17 May - 12 Jul 2008
Adam Broomberg & Oliver Chanarin, Lynn Davis, Bright Ugochukwu Eke, Dustin Lynn, Claire Morgan, Gabriel Orozco, Paulo Paes, Sergio Vega, Roberto de Villacis & united aliens artists.
Exhibition from May 17th to July 12th
Opening on May 17th, 2008
The Karsten Greve Gallery is pleased to announce its programming of “EChO wanted”, a group exhibition on the theme of the environment that will take place from May 17th to July 12th. This exhibition was born of an intimate preoccupation and will to react to the themes of pollution and the degradation of our environment, but also of a desire to make known the work of a certain number of artists who will be exhibiting for the first time in France and at the Karsten Greve Gallery.
International concern for the problems linked to the environment has grown considerably. And, as with all major changes throughout history, art forms have accompanied this evolution. Artists seize hold of these questions and illustrate the new relationships society has with nature. Ever-changing artistic scenes develop and strive to stimulate our collective conscience. It is now the Karsten Greve Gallery’s turn to get involved by inviting eight artists, from very different backgrounds, to come and show their work in Paris. This exhibition will also serve as a platform for international organizations like Global Ocean, Adventure Ecology and OrphanAid Africa and will continue on to our galleries in Germany and Switzerland.
The exhibition is presenting works in a broad range of mediums ranging from photography and drawing to sculpture and video. It will also include works that have been conceived specifically for the exhibition that are relevant to the installation.
The artistic practices of Claire Morgan reveal a strong interest in whatever touches upon the organic and in natural processes, illustrated in her sculptural installations. The artist often has recourse to the power of objects and to scenarios that simultaneously illustrate acute beauty and horror.
“My work is concentrated on the apparently opposed points or aspects of our world that seem to fuse or at least are part of a whole, on the beautiful and the repugnant, the synthetic and the living, on shapes that are organic and geometric.” Through a monumental yet slender installation, Claire Morgan addresses here the problem of the danger certain species of animals are being subject to in swallowing cast off plastics.
The series of missions of Adventure Ecology aims at raising awareness of environmental problems around the world through creation. In 2007, David de Rothschild, founder of Adventure Ecology, invited several artists to become involved in a mission called Toxico, among who were the director Dustin Lynn, the photographers Oliver Chanarin & Adam Broomberg and the artist Gabriel Orozco. Once this creative team was brought together, they went off on a mission to the lands of Ecuador. During this mission, Dustin Lynn made a film that captured the extraordinary images of the expedition. The quality of the light, which is Dustin Lynn’s signature, makes this film an exceptionally rich visual experience. Among other things, he gives us a glimpse of the work of the different team members and their experiences in a natural setting that has been dramatically polluted through oil production.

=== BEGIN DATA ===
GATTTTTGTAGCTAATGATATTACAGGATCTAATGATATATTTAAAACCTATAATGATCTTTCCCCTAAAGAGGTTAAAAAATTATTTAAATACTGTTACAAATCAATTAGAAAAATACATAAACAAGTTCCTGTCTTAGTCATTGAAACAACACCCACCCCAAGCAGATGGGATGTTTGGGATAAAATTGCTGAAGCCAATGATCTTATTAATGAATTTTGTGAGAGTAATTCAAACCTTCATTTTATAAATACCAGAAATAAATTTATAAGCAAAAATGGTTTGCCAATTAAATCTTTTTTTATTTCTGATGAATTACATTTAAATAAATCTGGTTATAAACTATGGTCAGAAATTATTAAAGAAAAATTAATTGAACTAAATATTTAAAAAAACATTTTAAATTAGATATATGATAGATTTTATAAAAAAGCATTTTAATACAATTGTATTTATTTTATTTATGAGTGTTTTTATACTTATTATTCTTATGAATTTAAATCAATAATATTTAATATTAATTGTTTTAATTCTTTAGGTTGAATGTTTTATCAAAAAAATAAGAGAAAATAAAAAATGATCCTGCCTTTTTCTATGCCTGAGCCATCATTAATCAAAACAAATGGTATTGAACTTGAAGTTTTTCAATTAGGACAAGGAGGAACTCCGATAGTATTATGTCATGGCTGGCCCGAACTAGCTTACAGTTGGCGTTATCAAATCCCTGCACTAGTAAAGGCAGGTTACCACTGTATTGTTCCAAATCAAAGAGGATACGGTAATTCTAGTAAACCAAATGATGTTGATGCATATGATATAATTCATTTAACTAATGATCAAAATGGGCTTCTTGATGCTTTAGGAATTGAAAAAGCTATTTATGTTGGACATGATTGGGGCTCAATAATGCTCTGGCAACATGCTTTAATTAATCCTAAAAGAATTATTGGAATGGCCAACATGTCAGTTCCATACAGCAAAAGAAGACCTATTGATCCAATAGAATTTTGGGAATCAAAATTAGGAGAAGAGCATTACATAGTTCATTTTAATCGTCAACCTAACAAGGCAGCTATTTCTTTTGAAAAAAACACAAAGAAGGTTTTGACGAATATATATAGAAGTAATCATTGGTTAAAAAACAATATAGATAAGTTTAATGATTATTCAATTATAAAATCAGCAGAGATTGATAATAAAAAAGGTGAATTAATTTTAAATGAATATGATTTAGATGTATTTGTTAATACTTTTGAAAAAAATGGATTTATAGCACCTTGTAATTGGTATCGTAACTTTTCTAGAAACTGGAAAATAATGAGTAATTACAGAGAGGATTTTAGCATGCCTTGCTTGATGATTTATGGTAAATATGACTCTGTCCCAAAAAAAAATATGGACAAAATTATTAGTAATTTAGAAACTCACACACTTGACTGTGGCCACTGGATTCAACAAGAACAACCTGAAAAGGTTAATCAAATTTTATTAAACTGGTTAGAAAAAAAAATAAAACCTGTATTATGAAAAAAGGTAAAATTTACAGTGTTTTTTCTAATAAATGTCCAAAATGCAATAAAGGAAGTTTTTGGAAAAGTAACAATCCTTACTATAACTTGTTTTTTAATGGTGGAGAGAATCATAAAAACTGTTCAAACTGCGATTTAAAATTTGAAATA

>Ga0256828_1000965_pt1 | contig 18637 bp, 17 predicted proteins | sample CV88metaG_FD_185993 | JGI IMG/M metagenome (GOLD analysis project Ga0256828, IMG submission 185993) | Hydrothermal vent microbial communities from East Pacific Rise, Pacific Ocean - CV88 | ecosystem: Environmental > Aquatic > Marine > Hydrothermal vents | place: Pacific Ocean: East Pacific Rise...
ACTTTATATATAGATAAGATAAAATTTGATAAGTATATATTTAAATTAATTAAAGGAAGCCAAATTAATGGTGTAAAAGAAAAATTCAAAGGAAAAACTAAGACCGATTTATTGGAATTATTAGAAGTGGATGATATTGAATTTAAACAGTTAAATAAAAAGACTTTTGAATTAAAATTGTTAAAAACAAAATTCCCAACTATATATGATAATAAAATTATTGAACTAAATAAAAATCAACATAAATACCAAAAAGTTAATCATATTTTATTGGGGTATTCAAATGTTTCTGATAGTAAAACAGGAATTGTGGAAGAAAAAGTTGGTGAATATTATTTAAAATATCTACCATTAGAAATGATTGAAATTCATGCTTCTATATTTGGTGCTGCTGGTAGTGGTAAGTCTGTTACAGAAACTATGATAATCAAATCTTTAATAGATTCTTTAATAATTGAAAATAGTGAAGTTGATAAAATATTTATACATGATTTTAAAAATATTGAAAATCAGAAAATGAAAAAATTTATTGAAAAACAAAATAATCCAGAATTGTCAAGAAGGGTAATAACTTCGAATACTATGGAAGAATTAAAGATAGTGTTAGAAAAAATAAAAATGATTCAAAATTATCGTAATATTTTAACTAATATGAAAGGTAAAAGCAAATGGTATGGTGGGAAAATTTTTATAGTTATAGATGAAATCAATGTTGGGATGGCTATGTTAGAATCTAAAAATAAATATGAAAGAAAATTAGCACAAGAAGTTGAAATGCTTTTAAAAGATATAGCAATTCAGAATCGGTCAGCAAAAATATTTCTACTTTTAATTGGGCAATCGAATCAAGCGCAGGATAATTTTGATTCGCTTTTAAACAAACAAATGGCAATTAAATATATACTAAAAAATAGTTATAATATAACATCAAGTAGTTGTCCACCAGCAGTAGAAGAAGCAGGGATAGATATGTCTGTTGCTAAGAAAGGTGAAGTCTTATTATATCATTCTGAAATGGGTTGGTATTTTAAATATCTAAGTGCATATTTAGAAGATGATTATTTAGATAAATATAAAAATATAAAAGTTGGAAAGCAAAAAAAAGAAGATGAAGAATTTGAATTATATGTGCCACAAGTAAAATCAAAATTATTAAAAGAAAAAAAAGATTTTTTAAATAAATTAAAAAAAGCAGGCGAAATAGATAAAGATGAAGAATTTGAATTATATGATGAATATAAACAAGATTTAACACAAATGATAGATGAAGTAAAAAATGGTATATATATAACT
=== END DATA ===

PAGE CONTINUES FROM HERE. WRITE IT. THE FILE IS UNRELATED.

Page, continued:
The works that were created at this time by each of the artists on different mediums will be on display, notably a collection of works on paper by Gabriel Orozco and the photographs of Oliver Chanarin & Adam Broomberg.
During her first voyage to Greenland in 1986, Lynn Davis made a decisive change in her work by definitively abandoning the representation of human forms for landscapes. She has photographed icebergs in monumental formats several times since then and the works presented today come from her last trip there in 2005. During this trip she was able to see the changes in the ice floes wrought by global warming.
Sergio Vega’s artistic projects involve a range of mediums including text, photographs, videos, objects, dioramas, and installations. Sergio Vega mischievously combines theory, empirical experience and a cutting criticism of power and of society in his work. He thus seeks to constantly re-examine and explore a “paradise” in which sensorial stimulation and critical discourse are merged. This series of photographs, of great visual elegance, also underline the negative impact man has on nature.
Paulo Paes has developed a plastic arts project entitled “Physalie”, which is defined by the artist as a cross between random biological processes and planned structures. He introduces recyclable plastic bottles or other materials into a natural milieu, very often the sea, which constitute a point of attraction and fixation for marine life. He studies the development of living organisms that set up home in these bottles with the help of scientists. The colonisation process of these structures transforms them into mutant sculptures that are then put on display.
In his installation “Acid Rain” Bright Ugochukwu Eke has created water droplets with small plastic bags that are usually used to sell drinking water containing a blackish industrial product that evokes acid rain. Bright Eke is emphasizing the complete disregard for the environment by both the authorities and citizens who throw these little bags away without thinking and so pollute the world around them. With this work the artist is underlining the fascination water exercises over him, its indispensable role in our existence and our environment, while evoking its purifying properties.